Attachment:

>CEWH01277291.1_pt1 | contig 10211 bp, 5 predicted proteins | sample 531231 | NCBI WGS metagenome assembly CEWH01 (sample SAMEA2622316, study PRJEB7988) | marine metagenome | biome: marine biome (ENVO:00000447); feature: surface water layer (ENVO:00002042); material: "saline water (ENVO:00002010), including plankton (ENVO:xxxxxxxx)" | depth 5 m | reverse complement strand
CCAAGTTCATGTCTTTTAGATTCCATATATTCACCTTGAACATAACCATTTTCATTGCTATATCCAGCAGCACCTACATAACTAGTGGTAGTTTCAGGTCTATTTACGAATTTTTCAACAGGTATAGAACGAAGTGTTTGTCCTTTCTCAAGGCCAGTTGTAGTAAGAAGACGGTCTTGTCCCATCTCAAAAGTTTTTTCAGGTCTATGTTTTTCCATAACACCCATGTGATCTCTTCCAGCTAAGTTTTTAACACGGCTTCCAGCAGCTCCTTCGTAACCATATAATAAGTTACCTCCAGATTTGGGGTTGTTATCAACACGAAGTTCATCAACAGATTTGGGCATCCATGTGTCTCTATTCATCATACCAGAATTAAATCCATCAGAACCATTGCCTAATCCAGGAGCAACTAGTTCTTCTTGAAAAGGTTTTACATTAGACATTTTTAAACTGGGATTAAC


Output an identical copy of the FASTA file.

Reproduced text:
>CEWH01277291.1_pt1 | contig 10211 bp, 5 predicted proteins | sample 531231 | NCBI WGS metagenome assembly CEWH01 (sample SAMEA2622316, study PRJEB7988) | marine metagenome | biome: marine biome (ENVO:00000447); feature: surface water layer (ENVO:00002042); material: "saline water (ENVO:00002010), including plankton (ENVO:xxxxxxxx)" | depth 5 m | reverse complement strand
CCAAGTTCATGTCTTTTAGATTCCATATATTCACCTTGAACATAACCATTTTCATTGCTATATCCAGCAGCACCTACATAACTAGTGGTAGTTTCAGGTCTATTTACGAATTTTTCAACAGGTATAGAACGAAGTGTTTGTCCTTTCTCAAGGCCAGTTGTAGTAAGAAGACGGTCTTGTCCCATCTCAAAAGTTTTTTCAGGTCTATGTTTTTCCATAACACCCATGTGATCTCTTCCAGCTAAGTTTTTAACACGGCTTCCAGCAGCTCCTTCGTAACCATATAATAAGTTACCTCCAGATTTGGGGTTGTTATCAACACGAAGTTCATCAACAGATTTGGGCATCCATGTGTCTCTATTCATCATACCAGAATTAAATCCATCAGAACCATTGCCTAATCCAGGAGCAACTAGTTCTTCTTGAAAAGGTTTTACATTAGACATTTTTAAACTGGGATTAAC